How Can Cities be Preemptive and Effective in Preventing Overcrowding?

By Nyasha Weinberg • August 11, 2016

Every year, thousands of city dwellers arrive home to overcrowded and illegally subdivided houses. Kitchens, dining areas, sheds and even under-stairs cupboards are converted to serve as bedrooms.

Migrants, students, and families are forced into cramped living conditions by the immense pressures on housing in growing cities. Homes are illegally subdivided into increasingly tiny units to accommodate booming populations; often this involves haphazard electricity and plumbing arrangements, raising serious safety concerns.

The grave consequences of overcrowding need to be urgently addressed by governments. Cities must provide affordable, quality and safe housing. To fulfill this duty many cities, including Boston and NYC, are looking to data to solve the crisis.

Why Should We Be Concerned About Overcrowding?

Influxes of students, migrants, and job hunters exert considerable pressure on city housing. Maps generated from open data, like this example from New York, show that thousands of households across large cities are afflicted. Limited stock leads owners, landlords, and tenants to carve up buildings, packing in residents. In one house, a bedroom had been creased inside a walk-in freezer. The majority of landlords adhere to maximum occupancy and zoning laws, but some unscrupulous individuals keen to make a quick buck exceed legal limits. Certain neighborhoods within large cities are full of people forced by circumstance to live in substandard conditions, causing distress to buildings, occupants, and neighborhoods.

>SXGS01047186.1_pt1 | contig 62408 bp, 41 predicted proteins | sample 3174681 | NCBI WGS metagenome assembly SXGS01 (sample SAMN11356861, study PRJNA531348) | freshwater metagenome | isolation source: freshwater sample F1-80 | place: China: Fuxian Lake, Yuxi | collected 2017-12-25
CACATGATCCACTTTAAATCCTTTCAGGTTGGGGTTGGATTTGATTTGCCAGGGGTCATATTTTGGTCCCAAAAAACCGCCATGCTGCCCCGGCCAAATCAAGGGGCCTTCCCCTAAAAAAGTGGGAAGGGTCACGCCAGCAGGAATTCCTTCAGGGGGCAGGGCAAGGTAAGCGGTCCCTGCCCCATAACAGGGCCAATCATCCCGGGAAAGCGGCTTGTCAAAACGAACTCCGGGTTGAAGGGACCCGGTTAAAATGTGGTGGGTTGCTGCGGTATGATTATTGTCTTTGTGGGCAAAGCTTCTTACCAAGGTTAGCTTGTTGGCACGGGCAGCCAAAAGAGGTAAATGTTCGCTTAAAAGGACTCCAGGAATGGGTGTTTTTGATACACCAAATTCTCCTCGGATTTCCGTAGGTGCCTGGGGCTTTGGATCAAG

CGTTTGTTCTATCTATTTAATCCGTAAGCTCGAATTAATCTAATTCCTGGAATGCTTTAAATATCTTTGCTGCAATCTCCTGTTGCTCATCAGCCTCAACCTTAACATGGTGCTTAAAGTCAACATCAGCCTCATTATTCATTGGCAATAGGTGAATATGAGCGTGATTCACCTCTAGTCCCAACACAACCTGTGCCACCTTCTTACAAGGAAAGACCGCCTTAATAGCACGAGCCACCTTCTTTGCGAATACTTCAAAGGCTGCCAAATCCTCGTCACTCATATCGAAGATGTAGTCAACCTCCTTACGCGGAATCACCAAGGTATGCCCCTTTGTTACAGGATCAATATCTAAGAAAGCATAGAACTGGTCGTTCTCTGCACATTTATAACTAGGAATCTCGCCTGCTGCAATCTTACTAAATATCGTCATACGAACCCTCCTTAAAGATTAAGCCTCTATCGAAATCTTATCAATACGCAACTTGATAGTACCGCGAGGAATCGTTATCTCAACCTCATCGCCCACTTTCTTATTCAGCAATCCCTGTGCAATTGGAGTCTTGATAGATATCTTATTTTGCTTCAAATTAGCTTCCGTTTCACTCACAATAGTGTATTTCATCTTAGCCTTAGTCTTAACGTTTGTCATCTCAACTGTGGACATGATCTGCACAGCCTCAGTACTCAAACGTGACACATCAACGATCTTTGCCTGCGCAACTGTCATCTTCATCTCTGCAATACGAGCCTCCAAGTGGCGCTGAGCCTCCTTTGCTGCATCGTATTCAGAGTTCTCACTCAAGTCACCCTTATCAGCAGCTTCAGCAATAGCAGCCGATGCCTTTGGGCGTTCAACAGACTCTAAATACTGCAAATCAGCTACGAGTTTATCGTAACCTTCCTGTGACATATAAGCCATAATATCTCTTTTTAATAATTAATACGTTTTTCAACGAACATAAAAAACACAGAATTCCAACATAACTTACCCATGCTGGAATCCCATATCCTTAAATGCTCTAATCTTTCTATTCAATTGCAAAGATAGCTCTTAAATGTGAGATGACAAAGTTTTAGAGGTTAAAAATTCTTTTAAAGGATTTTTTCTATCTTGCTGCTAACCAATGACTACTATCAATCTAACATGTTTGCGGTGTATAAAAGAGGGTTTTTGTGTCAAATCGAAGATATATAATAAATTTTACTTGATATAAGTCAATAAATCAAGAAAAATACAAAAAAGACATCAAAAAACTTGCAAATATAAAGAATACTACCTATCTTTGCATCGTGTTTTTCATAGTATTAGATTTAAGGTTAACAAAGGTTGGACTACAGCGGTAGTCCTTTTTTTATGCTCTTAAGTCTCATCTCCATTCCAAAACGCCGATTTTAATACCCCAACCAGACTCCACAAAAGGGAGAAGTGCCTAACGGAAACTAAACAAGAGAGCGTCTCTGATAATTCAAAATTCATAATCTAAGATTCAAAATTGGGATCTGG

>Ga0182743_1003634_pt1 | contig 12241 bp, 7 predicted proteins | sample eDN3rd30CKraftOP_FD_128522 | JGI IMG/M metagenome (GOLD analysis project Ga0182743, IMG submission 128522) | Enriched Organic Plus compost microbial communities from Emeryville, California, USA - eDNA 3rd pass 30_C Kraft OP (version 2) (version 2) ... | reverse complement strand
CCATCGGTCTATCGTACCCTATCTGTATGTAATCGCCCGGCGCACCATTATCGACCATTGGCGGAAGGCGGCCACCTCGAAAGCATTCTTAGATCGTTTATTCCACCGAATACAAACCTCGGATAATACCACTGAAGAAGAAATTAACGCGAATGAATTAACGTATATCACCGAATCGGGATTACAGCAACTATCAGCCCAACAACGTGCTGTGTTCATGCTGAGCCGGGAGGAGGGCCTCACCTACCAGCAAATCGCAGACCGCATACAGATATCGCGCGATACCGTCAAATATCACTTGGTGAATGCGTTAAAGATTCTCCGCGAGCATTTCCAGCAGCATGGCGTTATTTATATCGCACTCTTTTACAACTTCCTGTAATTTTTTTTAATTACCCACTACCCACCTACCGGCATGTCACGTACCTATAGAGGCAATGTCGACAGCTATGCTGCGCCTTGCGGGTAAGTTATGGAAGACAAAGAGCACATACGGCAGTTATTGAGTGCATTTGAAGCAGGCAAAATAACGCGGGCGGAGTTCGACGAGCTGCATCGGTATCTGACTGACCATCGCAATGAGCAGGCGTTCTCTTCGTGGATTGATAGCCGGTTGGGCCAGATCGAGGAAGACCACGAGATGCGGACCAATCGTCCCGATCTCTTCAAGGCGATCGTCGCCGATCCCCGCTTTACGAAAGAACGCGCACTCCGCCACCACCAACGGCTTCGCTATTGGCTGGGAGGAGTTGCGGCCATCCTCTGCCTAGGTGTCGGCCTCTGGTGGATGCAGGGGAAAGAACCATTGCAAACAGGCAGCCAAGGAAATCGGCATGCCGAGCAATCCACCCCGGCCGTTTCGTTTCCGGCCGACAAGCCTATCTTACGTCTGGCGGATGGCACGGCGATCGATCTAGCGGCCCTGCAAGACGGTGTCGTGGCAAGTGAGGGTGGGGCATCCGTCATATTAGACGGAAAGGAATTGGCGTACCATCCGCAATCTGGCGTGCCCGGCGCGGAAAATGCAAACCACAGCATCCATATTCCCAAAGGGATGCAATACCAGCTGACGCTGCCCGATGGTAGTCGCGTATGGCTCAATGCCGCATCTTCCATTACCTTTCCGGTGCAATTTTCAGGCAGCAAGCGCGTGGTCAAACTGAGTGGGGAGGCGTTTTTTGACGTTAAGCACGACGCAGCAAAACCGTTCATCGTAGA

Overcrowded and deteriorating buildings endanger residents. This tragic truth was recently illustrated by a house fire in Boston involving students living in substandard conditions. Homes illegally converted to accommodate extra residents can contain “unexpected walls, barred-up windows, and locked interior doors” that trap residents and confuse firemen when blazes occur. In New York, 19 of the 49 fires over a two-year period that resulted in fatalities occurred in buildings altered in a manner prohibited by zoning laws.

Alongside the increase in fire risk, overcrowding also affects wellbeing: it is associated with respiratory disease, tuberculosis, mental health problems and higher mortality rates among women. A study of the effects of overcrowding on children showed negative outcomes on math and reading achievement, behavior, and physical health. Finally, illegal conversions create problems for city government: they strain essential services, inflate property values and cause difficulties for firefighters by rendering building plans inaccurate.